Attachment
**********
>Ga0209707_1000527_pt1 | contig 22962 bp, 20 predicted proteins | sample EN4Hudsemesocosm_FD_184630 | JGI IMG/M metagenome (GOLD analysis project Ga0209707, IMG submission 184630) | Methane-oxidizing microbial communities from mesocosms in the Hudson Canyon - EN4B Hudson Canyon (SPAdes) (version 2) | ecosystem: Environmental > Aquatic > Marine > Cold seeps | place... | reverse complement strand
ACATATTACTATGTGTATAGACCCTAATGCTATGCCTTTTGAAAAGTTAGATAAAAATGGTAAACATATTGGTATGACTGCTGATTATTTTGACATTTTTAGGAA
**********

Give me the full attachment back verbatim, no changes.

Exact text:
>Ga0209707_1000527_pt1 | contig 22962 bp, 20 predicted proteins | sample EN4Hudsemesocosm_FD_184630 | JGI IMG/M metagenome (GOLD analysis project Ga0209707, IMG submission 184630) | Methane-oxidizing microbial communities from mesocosms in the Hudson Canyon - EN4B Hudson Canyon (SPAdes) (version 2) | ecosystem: Environmental > Aquatic > Marine > Cold seeps | place... | reverse complement strand
ACATATTACTATGTGTATAGACCCTAATGCTATGCCTTTTGAAAAGTTAGATAAAAATGGTAAACATATTGGTATGACTGCTGATTATTTTGACATTTTTAGGAA